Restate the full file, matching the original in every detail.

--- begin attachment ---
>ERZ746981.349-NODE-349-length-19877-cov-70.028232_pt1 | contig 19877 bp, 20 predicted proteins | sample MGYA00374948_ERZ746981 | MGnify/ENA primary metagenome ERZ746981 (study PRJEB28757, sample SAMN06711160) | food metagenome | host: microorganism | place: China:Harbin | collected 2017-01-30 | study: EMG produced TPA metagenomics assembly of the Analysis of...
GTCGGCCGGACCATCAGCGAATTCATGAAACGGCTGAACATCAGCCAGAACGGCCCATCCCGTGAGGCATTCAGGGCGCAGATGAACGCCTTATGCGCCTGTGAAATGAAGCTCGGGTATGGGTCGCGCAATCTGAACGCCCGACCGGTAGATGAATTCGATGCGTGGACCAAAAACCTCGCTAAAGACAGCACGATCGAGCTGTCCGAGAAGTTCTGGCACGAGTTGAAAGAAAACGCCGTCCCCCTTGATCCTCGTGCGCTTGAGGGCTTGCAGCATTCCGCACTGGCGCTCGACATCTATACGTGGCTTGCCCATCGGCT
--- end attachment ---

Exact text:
>ERZ746981.349-NODE-349-length-19877-cov-70.028232_pt1 | contig 19877 bp, 20 predicted proteins | sample MGYA00374948_ERZ746981 | MGnify/ENA primary metagenome ERZ746981 (study PRJEB28757, sample SAMN06711160) | food metagenome | host: microorganism | place: China:Harbin | collected 2017-01-30 | study: EMG produced TPA metagenomics assembly of the Analysis of...
GTCGGCCGGACCATCAGCGAATTCATGAAACGGCTGAACATCAGCCAGAACGGCCCATCCCGTGAGGCATTCAGGGCGCAGATGAACGCCTTATGCGCCTGTGAAATGAAGCTCGGGTATGGGTCGCGCAATCTGAACGCCCGACCGGTAGATGAATTCGATGCGTGGACCAAAAACCTCGCTAAAGACAGCACGATCGAGCTGTCCGAGAAGTTCTGGCACGAGTTGAAAGAAAACGCCGTCCCCCTTGATCCTCGTGCGCTTGAGGGCTTGCAGCATTCCGCACTGGCGCTCGACATCTATACGTGGCTTGCCCATCGGCT